The GLS feature

In a database application, some of the tasks that the database server and the client application perform depend on the language and culture conventions of the data that they handle.

For example, the database server must sort U.S. English data differently from Chinese character data. The client application must show Canadian currency differently from Thai currency.

If the HCL OneDB™ database server or client product included the code to perform these data-dependent tasks, each would need to be written specially to handle a different set of culture-specific data.

With support for GLS, HCL OneDB products no longer need to specify how to process culture-specific information directly. Culture-specific information is in a GLS locale. When the HCL OneDB product needs culture-specific information, it calls the GLS library, which accesses the GLS locale and returns the information to the HCL OneDB product.

The GLS feature is a portable way to support culture-specific information. Although many operating systems provide support for non-English data, this support is usually in a form that is specific to the operating system. Not many standards yet exist for the format of culture-specific information. This lack of conformity means that if you move an application from one operating-system environment to another, you might need to change the way in which the application requests language support from the operating system. You might even find that the new operating-system environment does not provide the same aspect of language support that the initial environment provided.

The GLS feature can access culture-specific information about a UNIX™ or Windows™ operating system. HCL OneDB products can locate the locale information about any platform to which they are ported.

In order for GLS to support a nondefault locale, the version of Windows that you are using must also support that locale. That is, you cannot support a Chinese client application on Windows unless that application is running on the Chinese version of Windows.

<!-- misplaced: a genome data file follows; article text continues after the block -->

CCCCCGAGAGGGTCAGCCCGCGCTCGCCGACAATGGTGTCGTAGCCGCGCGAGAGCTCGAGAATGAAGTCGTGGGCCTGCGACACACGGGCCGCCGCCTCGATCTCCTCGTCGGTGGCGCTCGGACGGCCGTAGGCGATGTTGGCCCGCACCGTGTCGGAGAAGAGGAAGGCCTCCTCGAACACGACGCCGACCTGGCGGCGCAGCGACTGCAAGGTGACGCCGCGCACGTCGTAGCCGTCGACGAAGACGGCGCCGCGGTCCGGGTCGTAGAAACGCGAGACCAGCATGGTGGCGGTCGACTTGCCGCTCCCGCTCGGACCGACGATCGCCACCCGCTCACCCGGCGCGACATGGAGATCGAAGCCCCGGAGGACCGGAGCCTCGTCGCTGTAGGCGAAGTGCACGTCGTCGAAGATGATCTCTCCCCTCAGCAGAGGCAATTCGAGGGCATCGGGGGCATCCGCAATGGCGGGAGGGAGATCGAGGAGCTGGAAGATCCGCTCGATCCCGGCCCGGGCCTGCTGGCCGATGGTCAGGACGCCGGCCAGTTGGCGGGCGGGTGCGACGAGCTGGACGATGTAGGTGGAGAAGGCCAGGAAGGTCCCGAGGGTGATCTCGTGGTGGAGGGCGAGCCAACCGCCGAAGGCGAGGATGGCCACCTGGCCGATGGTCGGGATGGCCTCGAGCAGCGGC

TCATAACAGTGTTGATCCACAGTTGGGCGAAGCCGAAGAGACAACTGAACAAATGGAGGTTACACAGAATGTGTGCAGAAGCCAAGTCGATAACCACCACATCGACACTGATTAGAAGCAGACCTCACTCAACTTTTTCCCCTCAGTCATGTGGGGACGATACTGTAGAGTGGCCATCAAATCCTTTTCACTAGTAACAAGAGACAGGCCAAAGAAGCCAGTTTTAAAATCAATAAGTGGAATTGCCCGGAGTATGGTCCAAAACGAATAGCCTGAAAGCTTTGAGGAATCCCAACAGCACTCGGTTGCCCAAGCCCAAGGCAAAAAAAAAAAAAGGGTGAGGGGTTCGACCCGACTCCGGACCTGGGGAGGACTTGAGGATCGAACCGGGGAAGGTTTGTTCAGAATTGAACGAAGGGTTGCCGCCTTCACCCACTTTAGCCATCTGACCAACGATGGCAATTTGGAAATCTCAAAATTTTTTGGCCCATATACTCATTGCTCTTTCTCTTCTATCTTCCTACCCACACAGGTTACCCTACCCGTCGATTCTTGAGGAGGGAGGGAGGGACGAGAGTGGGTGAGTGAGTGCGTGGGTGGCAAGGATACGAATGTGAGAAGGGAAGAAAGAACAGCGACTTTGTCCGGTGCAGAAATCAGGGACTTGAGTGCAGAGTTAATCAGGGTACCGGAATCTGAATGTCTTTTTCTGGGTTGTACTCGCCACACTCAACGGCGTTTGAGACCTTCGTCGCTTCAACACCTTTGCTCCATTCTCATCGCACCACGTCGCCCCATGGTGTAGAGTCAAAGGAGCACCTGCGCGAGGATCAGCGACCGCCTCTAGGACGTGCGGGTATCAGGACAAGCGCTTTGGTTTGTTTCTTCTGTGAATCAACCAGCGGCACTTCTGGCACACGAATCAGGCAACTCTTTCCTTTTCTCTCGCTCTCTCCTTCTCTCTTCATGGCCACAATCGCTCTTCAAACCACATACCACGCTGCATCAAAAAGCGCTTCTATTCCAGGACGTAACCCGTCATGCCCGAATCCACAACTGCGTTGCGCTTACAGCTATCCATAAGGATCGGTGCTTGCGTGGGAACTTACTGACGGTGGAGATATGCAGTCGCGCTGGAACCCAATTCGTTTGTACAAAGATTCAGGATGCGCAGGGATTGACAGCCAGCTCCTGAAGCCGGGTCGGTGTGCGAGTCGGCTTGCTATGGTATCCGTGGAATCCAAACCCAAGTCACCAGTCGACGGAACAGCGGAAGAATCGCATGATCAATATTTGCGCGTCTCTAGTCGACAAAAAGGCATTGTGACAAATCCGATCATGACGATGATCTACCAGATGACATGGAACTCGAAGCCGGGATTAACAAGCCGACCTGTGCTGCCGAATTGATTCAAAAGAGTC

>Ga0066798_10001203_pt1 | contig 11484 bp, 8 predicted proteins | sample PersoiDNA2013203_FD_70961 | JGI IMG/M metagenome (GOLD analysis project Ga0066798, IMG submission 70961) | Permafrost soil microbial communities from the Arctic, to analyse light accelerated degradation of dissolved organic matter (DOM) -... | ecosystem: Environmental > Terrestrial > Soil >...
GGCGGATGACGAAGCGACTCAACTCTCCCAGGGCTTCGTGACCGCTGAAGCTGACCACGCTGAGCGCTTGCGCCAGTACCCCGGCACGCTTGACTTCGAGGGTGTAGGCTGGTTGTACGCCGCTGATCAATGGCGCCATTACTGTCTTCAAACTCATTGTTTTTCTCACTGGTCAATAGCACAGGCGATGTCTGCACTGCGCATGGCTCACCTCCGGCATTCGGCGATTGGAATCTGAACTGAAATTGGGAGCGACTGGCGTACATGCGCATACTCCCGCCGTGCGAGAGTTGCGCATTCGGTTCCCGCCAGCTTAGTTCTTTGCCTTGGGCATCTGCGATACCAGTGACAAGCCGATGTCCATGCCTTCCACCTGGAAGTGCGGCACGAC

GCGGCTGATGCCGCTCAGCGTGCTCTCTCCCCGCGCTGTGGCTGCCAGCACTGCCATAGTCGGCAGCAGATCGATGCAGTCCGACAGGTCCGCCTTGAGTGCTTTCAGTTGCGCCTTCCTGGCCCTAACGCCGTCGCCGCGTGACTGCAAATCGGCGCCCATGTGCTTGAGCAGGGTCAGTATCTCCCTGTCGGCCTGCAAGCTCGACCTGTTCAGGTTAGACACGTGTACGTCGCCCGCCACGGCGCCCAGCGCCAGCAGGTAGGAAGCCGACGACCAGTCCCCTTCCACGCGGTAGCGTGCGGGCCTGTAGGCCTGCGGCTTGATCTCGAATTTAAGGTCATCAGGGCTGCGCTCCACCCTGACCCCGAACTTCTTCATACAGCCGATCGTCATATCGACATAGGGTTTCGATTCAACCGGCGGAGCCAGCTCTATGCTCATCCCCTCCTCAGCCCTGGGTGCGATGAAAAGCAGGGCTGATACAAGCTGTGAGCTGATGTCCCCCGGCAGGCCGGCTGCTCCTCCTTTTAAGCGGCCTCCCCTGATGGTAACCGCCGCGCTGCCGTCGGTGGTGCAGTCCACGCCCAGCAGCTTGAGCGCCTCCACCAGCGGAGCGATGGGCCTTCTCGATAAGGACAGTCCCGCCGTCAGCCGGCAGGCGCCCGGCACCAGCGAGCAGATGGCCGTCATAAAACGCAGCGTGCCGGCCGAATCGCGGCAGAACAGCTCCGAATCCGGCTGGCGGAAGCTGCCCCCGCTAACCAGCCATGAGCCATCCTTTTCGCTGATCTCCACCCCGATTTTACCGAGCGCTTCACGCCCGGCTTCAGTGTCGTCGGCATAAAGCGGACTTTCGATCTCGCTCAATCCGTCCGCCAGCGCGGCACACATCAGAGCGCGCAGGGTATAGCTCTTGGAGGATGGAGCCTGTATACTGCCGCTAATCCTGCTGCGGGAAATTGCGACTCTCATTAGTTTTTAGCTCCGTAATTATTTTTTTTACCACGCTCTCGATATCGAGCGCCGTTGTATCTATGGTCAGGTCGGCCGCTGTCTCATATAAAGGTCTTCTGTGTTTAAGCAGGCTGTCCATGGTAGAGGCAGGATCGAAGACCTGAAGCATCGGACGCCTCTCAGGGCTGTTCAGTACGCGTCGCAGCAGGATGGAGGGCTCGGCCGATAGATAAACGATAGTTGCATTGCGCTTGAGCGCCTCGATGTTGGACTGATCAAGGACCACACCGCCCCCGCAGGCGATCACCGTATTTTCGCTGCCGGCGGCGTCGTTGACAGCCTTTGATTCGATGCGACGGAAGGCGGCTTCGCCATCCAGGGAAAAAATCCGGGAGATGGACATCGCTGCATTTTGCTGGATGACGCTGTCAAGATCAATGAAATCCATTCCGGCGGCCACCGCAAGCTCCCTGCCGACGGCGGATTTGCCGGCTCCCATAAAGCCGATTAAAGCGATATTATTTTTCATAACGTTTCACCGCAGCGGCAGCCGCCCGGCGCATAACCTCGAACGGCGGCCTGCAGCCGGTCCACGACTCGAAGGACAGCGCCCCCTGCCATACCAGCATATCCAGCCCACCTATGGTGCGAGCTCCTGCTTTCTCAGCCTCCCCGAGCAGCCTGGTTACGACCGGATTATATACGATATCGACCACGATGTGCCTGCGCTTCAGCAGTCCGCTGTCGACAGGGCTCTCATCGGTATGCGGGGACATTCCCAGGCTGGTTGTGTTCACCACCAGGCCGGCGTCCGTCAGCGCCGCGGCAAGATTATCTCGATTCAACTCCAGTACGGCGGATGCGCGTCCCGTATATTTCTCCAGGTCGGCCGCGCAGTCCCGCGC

To use the GLS feature, the tasks that you must perform depend on whether you are a system administrator, database administrator, user of a client application, user of a database server utility, or client application developer. The following table lists these optional and mandatory tasks.

Audience Optional tasks Mandatory tasks
System administrator, database administrator, or user of client application
  • For non-default locales, set the DB_LOCALE, CLIENT_LOCALE, and SERVER_LOCALE environment variables.
  • To customize display formats, set the GL_DATE, GL_DATETIME, and DBMONEY environment variables. For , you can set DBTIME instead of GL_DATETIME.
  • To configure a GLS environment for , set the CC8BITLEVEL and ESQLMF environment variables.
  • To perform additional configuration for the GLS environment, set the DBLANG and GLS8BITFSYS environment variables.
  • To issue an SQL statement, follow the guidelines in SQL features, and Database server features.
  • To remove GLS files, follow the guidelines in Remove unused files.
  • To get information about GLS files on UNIX, follow the guidelines in The glfiles utility (UNIX).
User of database server utility Same as above Follow the guidelines in Locale-specific support for utilities.
Client application developer